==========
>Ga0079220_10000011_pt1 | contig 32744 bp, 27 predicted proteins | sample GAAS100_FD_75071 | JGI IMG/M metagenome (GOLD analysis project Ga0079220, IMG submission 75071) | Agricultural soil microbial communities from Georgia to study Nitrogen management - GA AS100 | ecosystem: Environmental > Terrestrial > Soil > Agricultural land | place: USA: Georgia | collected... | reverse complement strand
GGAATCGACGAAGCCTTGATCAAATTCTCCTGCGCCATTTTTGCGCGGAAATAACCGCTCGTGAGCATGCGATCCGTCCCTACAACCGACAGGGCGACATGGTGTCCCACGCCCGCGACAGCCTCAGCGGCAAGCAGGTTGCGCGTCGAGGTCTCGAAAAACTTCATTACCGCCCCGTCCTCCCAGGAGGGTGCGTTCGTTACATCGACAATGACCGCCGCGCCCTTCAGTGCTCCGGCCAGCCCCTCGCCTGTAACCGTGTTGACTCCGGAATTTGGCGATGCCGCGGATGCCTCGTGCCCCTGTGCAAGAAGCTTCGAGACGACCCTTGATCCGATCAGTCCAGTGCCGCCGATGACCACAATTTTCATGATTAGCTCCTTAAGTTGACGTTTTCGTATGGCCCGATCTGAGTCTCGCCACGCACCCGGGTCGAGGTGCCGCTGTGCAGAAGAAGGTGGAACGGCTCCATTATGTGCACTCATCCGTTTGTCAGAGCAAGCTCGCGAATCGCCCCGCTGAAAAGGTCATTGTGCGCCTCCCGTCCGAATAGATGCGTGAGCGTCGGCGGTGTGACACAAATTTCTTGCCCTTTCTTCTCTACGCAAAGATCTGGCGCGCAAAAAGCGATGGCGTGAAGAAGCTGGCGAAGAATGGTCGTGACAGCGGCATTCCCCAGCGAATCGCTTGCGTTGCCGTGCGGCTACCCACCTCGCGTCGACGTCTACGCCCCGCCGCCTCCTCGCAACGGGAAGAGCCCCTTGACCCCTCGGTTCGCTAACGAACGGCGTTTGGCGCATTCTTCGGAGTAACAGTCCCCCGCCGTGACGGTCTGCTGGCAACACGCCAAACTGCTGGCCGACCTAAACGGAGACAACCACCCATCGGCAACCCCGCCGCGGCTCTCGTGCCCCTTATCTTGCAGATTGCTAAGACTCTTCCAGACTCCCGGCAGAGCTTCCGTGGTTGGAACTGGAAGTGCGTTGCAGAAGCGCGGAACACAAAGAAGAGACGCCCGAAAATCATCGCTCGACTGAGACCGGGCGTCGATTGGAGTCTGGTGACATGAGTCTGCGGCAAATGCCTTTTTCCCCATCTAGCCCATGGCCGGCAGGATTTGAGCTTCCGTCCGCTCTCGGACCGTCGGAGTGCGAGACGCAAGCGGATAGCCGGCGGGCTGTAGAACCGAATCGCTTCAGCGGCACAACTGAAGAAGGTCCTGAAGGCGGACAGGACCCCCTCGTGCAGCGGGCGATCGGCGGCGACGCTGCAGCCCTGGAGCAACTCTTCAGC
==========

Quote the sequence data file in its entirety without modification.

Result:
>Ga0079220_10000011_pt1 | contig 32744 bp, 27 predicted proteins | sample GAAS100_FD_75071 | JGI IMG/M metagenome (GOLD analysis project Ga0079220, IMG submission 75071) | Agricultural soil microbial communities from Georgia to study Nitrogen management - GA AS100 | ecosystem: Environmental > Terrestrial > Soil > Agricultural land | place: USA: Georgia | collected... | reverse complement strand
GGAATCGACGAAGCCTTGATCAAATTCTCCTGCGCCATTTTTGCGCGGAAATAACCGCTCGTGAGCATGCGATCCGTCCCTACAACCGACAGGGCGACATGGTGTCCCACGCCCGCGACAGCCTCAGCGGCAAGCAGGTTGCGCGTCGAGGTCTCGAAAAACTTCATTACCGCCCCGTCCTCCCAGGAGGGTGCGTTCGTTACATCGACAATGACCGCCGCGCCCTTCAGTGCTCCGGCCAGCCCCTCGCCTGTAACCGTGTTGACTCCGGAATTTGGCGATGCCGCGGATGCCTCGTGCCCCTGTGCAAGAAGCTTCGAGACGACCCTTGATCCGATCAGTCCAGTGCCGCCGATGACCACAATTTTCATGATTAGCTCCTTAAGTTGACGTTTTCGTATGGCCCGATCTGAGTCTCGCCACGCACCCGGGTCGAGGTGCCGCTGTGCAGAAGAAGGTGGAACGGCTCCATTATGTGCACTCATCCGTTTGTCAGAGCAAGCTCGCGAATCGCCCCGCTGAAAAGGTCATTGTGCGCCTCCCGTCCGAATAGATGCGTGAGCGTCGGCGGTGTGACACAAATTTCTTGCCCTTTCTTCTCTACGCAAAGATCTGGCGCGCAAAAAGCGATGGCGTGAAGAAGCTGGCGAAGAATGGTCGTGACAGCGGCATTCCCCAGCGAATCGCTTGCGTTGCCGTGCGGCTACCCACCTCGCGTCGACGTCTACGCCCCGCCGCCTCCTCGCAACGGGAAGAGCCCCTTGACCCCTCGGTTCGCTAACGAACGGCGTTTGGCGCATTCTTCGGAGTAACAGTCCCCCGCCGTGACGGTCTGCTGGCAACACGCCAAACTGCTGGCCGACCTAAACGGAGACAACCACCCATCGGCAACCCCGCCGCGGCTCTCGTGCCCCTTATCTTGCAGATTGCTAAGACTCTTCCAGACTCCCGGCAGAGCTTCCGTGGTTGGAACTGGAAGTGCGTTGCAGAAGCGCGGAACACAAAGAAGAGACGCCCGAAAATCATCGCTCGACTGAGACCGGGCGTCGATTGGAGTCTGGTGACATGAGTCTGCGGCAAATGCCTTTTTCCCCATCTAGCCCATGGCCGGCAGGATTTGAGCTTCCGTCCGCTCTCGGACCGTCGGAGTGCGAGACGCAAGCGGATAGCCGGCGGGCTGTAGAACCGAATCGCTTCAGCGGCACAACTGAAGAAGGTCCTGAAGGCGGACAGGACCCCCTCGTGCAGCGGGCGATCGGCGGCGACGCTGCAGCCCTGGAGCAACTCTTCAGC